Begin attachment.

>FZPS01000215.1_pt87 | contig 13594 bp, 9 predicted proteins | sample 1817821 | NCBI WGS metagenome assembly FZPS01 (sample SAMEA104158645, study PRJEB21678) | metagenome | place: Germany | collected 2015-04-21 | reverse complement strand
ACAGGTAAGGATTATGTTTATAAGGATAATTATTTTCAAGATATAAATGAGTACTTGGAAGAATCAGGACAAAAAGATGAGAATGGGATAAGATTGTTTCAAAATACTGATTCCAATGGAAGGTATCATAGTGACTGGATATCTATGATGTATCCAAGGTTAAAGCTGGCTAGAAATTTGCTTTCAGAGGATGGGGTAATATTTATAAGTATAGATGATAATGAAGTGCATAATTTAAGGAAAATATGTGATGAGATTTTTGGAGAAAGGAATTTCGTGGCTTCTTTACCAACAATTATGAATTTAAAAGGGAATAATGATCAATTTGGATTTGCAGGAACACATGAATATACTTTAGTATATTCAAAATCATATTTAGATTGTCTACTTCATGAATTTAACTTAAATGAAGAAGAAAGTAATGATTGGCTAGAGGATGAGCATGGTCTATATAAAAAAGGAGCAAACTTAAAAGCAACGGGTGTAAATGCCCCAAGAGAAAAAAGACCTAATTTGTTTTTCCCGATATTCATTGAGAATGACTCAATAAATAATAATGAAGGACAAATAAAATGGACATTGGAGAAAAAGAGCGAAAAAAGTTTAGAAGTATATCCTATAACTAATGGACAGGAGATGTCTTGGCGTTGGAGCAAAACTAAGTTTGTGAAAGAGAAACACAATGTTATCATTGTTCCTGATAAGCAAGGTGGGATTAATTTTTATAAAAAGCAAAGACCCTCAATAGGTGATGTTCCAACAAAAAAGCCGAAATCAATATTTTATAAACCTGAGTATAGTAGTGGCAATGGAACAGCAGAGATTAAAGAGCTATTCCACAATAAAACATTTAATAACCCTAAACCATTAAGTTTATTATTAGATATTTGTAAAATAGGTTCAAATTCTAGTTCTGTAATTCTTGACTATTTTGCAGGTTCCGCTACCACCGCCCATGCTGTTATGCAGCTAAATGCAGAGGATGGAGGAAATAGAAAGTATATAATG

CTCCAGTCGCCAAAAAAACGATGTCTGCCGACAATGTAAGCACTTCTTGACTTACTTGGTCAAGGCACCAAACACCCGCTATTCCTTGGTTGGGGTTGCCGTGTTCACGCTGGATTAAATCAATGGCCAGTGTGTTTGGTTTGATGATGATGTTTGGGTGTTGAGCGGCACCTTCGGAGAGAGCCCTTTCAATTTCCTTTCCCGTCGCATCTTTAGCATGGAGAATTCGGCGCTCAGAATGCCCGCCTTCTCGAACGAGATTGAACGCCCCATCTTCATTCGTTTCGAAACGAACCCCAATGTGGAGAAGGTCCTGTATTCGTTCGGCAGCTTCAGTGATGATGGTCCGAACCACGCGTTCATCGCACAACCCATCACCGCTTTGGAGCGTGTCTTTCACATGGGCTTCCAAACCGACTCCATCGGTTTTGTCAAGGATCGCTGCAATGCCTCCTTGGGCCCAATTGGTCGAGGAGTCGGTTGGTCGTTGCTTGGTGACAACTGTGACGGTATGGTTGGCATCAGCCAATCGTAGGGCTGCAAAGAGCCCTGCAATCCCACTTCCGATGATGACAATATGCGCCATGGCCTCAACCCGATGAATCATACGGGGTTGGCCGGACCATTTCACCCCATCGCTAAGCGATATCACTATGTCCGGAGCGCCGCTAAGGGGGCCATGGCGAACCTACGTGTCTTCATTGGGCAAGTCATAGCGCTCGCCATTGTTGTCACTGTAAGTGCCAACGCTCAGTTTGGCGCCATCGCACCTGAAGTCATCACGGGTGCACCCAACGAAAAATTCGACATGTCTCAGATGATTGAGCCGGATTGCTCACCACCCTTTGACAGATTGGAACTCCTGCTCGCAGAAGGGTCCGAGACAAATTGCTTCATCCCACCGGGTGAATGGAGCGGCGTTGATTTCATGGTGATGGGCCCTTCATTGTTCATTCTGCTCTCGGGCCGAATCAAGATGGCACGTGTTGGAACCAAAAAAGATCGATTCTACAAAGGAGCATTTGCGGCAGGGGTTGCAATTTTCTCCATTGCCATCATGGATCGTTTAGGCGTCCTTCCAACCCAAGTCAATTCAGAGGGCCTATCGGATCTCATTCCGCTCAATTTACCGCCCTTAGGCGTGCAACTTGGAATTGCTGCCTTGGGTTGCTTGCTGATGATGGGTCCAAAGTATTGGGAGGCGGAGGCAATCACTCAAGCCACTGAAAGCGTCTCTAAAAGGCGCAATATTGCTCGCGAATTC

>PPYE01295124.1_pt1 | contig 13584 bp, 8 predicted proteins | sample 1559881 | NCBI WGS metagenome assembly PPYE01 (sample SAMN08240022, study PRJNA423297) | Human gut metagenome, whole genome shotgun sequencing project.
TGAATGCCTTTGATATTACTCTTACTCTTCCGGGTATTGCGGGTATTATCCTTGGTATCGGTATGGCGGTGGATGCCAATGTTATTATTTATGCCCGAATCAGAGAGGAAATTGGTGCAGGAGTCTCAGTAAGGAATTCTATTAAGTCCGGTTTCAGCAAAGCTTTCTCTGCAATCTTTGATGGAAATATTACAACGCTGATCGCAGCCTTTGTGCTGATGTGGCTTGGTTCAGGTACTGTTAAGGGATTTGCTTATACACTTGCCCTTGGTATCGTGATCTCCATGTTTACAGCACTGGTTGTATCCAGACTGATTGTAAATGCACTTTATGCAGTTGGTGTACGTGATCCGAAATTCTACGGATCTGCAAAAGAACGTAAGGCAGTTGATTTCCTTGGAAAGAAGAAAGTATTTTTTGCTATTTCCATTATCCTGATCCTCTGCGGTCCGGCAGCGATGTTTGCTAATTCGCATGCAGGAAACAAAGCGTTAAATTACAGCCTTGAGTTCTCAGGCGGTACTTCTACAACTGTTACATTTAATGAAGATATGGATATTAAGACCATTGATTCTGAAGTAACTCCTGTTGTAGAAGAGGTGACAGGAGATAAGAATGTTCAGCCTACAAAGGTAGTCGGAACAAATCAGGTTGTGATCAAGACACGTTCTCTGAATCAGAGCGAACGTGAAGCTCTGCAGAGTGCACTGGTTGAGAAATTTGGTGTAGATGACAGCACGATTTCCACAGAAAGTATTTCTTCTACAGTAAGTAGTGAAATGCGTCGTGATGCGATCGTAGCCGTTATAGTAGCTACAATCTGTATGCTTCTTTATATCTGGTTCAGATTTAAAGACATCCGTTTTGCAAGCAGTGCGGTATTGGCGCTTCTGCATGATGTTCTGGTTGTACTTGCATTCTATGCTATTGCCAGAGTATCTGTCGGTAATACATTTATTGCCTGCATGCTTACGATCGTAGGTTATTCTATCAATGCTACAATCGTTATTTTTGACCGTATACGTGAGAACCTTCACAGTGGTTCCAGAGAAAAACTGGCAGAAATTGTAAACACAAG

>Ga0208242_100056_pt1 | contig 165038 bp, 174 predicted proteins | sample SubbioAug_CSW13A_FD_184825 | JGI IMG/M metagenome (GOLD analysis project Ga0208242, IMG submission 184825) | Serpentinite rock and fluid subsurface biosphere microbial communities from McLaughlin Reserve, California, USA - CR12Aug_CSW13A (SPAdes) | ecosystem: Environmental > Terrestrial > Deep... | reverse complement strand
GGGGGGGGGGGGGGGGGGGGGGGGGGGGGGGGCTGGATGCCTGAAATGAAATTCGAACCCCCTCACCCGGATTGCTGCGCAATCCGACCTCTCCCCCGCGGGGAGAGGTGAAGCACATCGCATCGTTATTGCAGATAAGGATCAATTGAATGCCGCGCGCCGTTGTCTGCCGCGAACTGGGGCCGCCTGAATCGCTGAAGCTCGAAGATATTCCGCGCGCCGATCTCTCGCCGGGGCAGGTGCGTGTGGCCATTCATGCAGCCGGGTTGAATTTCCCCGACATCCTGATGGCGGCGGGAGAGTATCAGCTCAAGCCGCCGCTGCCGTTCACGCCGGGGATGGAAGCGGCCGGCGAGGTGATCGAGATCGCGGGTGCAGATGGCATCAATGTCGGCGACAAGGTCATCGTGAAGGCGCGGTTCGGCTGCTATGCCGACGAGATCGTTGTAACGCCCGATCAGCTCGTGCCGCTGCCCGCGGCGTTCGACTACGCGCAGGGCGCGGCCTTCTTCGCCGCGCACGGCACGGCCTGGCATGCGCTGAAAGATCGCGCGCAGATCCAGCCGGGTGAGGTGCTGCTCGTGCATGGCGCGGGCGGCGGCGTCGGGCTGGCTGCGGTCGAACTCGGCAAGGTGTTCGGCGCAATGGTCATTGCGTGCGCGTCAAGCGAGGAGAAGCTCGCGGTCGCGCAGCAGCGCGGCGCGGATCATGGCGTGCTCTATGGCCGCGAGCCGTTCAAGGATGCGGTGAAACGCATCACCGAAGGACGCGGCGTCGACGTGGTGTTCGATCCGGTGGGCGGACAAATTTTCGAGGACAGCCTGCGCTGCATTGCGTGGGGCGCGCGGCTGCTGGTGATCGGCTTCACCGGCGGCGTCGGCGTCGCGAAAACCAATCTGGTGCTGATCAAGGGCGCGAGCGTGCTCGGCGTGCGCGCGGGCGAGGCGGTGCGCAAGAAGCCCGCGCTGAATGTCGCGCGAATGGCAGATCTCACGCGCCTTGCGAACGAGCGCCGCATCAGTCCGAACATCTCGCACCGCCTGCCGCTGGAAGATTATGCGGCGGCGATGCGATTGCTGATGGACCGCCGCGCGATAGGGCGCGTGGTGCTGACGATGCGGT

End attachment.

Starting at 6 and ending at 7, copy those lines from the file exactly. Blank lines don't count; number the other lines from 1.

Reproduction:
>Ga0208242_100056_pt1 | contig 165038 bp, 174 predicted proteins | sample SubbioAug_CSW13A_FD_184825 | JGI IMG/M metagenome (GOLD analysis project Ga0208242, IMG submission 184825) | Serpentinite rock and fluid subsurface biosphere microbial communities from McLaughlin Reserve, California, USA - CR12Aug_CSW13A (SPAdes) | ecosystem: Environmental > Terrestrial > Deep... | reverse complement strand
GGGGGGGGGGGGGGGGGGGGGGGGGGGGGGGGCTGGATGCCTGAAATGAAATTCGAACCCCCTCACCCGGATTGCTGCGCAATCCGACCTCTCCCCCGCGGGGAGAGGTGAAGCACATCGCATCGTTATTGCAGATAAGGATCAATTGAATGCCGCGCGCCGTTGTCTGCCGCGAACTGGGGCCGCCTGAATCGCTGAAGCTCGAAGATATTCCGCGCGCCGATCTCTCGCCGGGGCAGGTGCGTGTGGCCATTCATGCAGCCGGGTTGAATTTCCCCGACATCCTGATGGCGGCGGGAGAGTATCAGCTCAAGCCGCCGCTGCCGTTCACGCCGGGGATGGAAGCGGCCGGCGAGGTGATCGAGATCGCGGGTGCAGATGGCATCAATGTCGGCGACAAGGTCATCGTGAAGGCGCGGTTCGGCTGCTATGCCGACGAGATCGTTGTAACGCCCGATCAGCTCGTGCCGCTGCCCGCGGCGTTCGACTACGCGCAGGGCGCGGCCTTCTTCGCCGCGCACGGCACGGCCTGGCATGCGCTGAAAGATCGCGCGCAGATCCAGCCGGGTGAGGTGCTGCTCGTGCATGGCGCGGGCGGCGGCGTCGGGCTGGCTGCGGTCGAACTCGGCAAGGTGTTCGGCGCAATGGTCATTGCGTGCGCGTCAAGCGAGGAGAAGCTCGCGGTCGCGCAGCAGCGCGGCGCGGATCATGGCGTGCTCTATGGCCGCGAGCCGTTCAAGGATGCGGTGAAACGCATCACCGAAGGACGCGGCGTCGACGTGGTGTTCGATCCGGTGGGCGGACAAATTTTCGAGGACAGCCTGCGCTGCATTGCGTGGGGCGCGCGGCTGCTGGTGATCGGCTTCACCGGCGGCGTCGGCGTCGCGAAAACCAATCTGGTGCTGATCAAGGGCGCGAGCGTGCTCGGCGTGCGCGCGGGCGAGGCGGTGCGCAAGAAGCCCGCGCTGAATGTCGCGCGAATGGCAGATCTCACGCGCCTTGCGAACGAGCGCCGCATCAGTCCGAACATCTCGCACCGCCTGCCGCTGGAAGATTATGCGGCGGCGATGCGATTGCTGATGGACCGCCGCGCGATAGGGCGCGTGGTGCTGACGATGCGGT